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Equivalent weight of $\text{ CuS}{{\text{O}}_{\text{4}}}\text{ }$ in terms of its molecular weight M in the following reaction is:
A) M
B) $\text{ }\dfrac{\text{M}}{2}\text{ }$
C) $\text{ }\dfrac{\text{M}}{4}\text{ }$
D) $\text{ }\dfrac{\text{M}}{8}\text{ }$


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Last updated date: 22nd Jun 2024
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Answer
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Hint: Equivalent weight of the compound is defined as the molecular weight of the compound per number of equivalent molecules of it. Equivalent moles are also called the valence factor which depends upon the chemical properties of the compound. For example, for ions the number of electrons gain or the loss by the species.
$\text{ Equivalent weight=}\dfrac{\text{Molecular weight}}{\text{No of equivalent moles}}$

Complete Step by step answer:
Equivalent weight is of an element, molecule ,ion or the radical is equal to the atomic weight or the molecular weight divided by its valence number .Valence number are also known as the n factor or the number of equivalent of moles .the value of valence number depend on the type of the reaction in which the it is employed. Let consider a molecular weight of copper sulphate as M .we know that the equivalent weight of a compound is written in terms of molecular weight of copper sulphate as follows,
$\text{ Equivalent weight of CuS}{{\text{O}}_{\text{4}}}\text{ = }\dfrac{\text{Molecular weight of CuS}{{\text{O}}_{\text{4}}}}{\text{Valence Factor of CuS}{{\text{O}}_{\text{4}}}}\text{= }\dfrac{\text{M}}{\text{Valence Factor of CuS}{{\text{O}}_{\text{4}}}}\text{ }$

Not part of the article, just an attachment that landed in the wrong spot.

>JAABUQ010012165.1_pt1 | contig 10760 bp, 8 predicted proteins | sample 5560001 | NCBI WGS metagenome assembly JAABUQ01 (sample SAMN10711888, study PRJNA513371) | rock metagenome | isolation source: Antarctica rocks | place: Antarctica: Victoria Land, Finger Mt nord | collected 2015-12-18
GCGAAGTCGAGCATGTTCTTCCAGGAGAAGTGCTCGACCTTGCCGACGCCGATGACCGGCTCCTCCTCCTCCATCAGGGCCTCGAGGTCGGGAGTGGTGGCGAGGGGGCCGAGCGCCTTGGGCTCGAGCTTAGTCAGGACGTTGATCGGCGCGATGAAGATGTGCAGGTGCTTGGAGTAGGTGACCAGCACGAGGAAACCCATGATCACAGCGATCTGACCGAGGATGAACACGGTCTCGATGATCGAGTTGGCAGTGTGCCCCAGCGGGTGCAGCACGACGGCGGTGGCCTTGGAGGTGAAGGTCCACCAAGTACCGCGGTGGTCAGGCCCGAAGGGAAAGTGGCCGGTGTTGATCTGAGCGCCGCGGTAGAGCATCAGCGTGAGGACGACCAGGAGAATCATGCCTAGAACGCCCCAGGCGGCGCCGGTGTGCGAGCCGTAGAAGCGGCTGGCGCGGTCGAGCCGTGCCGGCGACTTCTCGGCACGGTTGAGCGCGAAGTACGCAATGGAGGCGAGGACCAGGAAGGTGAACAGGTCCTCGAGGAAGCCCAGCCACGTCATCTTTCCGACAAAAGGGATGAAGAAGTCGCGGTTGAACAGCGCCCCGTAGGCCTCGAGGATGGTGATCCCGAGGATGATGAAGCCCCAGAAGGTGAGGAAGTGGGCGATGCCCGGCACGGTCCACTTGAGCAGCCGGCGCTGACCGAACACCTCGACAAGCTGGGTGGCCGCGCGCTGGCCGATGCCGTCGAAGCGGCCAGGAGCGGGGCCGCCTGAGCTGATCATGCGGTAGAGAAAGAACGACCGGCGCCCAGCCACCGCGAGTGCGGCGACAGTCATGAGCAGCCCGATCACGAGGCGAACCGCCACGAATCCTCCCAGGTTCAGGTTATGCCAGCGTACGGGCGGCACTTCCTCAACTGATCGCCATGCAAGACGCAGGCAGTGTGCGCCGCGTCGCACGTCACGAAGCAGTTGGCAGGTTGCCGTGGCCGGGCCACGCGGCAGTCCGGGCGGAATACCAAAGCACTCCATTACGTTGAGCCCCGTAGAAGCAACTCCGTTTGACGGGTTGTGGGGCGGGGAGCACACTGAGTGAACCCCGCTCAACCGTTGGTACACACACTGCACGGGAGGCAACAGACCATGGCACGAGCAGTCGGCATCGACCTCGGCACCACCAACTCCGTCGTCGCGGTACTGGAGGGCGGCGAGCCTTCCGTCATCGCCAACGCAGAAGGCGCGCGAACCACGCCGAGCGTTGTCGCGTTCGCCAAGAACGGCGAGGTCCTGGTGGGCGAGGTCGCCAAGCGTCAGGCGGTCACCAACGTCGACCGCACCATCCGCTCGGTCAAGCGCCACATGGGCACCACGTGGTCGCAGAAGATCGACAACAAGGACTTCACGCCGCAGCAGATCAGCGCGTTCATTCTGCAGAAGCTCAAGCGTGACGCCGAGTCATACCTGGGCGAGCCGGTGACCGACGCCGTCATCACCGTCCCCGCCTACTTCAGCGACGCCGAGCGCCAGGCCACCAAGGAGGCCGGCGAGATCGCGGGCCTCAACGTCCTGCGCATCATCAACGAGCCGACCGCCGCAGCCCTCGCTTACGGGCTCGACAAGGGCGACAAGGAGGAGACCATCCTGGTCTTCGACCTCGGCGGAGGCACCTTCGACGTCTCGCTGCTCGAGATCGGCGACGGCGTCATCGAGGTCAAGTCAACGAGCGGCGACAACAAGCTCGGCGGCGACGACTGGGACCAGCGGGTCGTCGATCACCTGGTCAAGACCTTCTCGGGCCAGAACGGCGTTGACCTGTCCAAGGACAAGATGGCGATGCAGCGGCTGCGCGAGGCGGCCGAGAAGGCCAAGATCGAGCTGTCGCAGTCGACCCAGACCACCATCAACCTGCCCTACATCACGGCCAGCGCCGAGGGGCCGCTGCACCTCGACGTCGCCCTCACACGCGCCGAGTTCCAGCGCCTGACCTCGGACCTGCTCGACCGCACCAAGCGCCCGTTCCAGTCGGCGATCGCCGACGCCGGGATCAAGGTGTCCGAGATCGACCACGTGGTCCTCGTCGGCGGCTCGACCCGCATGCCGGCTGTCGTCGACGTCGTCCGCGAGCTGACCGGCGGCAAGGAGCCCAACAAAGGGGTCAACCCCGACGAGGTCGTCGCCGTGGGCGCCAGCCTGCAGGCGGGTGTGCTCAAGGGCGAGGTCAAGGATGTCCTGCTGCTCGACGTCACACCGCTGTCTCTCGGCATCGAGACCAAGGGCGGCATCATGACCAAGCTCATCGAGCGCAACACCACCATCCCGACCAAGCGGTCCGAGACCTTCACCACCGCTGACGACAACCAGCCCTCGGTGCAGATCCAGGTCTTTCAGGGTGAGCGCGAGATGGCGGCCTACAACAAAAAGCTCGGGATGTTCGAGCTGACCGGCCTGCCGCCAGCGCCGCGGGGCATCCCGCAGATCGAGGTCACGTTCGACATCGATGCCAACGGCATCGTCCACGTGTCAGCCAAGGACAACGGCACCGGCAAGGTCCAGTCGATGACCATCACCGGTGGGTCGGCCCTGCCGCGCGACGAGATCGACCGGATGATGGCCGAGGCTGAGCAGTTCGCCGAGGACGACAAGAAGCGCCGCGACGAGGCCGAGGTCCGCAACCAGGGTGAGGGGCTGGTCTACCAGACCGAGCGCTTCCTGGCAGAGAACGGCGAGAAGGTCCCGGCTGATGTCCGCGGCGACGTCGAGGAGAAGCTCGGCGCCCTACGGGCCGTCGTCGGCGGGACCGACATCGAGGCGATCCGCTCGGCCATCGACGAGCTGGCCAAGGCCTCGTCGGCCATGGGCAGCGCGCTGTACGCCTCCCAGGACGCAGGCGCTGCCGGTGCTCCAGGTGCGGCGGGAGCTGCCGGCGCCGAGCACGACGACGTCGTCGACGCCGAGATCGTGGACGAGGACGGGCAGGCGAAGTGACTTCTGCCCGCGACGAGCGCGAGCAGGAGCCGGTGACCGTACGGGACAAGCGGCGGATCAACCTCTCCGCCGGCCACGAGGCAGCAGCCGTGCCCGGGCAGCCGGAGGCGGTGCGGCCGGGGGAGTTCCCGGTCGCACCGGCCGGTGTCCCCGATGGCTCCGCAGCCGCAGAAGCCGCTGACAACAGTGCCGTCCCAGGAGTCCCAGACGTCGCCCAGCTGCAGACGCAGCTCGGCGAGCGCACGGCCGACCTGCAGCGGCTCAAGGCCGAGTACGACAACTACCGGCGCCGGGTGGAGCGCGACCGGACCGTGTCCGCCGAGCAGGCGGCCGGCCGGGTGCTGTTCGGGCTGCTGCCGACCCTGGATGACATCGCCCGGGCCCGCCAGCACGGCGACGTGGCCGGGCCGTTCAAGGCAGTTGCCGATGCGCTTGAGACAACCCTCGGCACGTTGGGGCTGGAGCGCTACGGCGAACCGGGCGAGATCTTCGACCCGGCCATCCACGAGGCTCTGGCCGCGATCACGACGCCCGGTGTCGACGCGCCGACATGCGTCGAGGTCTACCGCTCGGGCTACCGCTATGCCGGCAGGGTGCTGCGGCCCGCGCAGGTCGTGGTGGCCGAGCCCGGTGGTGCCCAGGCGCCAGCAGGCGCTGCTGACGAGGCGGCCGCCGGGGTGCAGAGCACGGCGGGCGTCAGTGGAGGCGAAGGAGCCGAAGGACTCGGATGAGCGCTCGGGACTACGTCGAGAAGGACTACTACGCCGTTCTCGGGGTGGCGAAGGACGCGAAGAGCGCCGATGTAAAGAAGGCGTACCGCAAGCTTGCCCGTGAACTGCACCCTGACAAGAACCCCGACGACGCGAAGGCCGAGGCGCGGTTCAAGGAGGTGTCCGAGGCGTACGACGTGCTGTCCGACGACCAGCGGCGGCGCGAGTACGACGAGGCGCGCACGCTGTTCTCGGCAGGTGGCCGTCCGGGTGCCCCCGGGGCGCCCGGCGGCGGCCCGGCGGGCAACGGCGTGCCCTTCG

We are interested to determine the valence factor for the copper sulphate $\text{ CuS}{{\text{O}}_{\text{4}}}\text{ }$ .The valance factor for the compounds which are made of the ions is equal to the valency or the number of electrons loss or gain by the species.
Here, information of copper sulphate copper loses its two electrons an exhibits the $\text{ +2 }$ charge on it.Thus $\text{ +2 }$ is a valence factor for the copper .similarly the sulphate ion takes this two electrons. Thus the total number of electrons lost by copper and gain by sulphate is two. Thus the valence factor for copper sulphate 2 .Thus the equivalent weight of copper sulphate is equal to,$\text{ Equivalent weight of CuS}{{\text{O}}_{\text{4}}}=\dfrac{\text{M}}{2}\text{ }$
Thus, the equivalent weight of $\text{ CuS}{{\text{O}}_{\text{4}}}\text{ }$ in terms of its molecular weight M in the following reaction is $\text{ }\dfrac{\text{M}}{2}\text{ }$ .

Hence, (B) is the correct option.

Note: Note that, the concept of equivalent weight is used to determine the fact that atoms combine in a fixed number ratios to form a molecule, not in the mass ratio. It means that when certain masses of the elements combine even have the difference in the masses they combine in such a way that the number of atoms is used to determine how much the element reacts to give the mass. Here copper sulphate equivalent weight depends on the number of electrons. For acid and bases, it is based on the basicity and acidity respectively.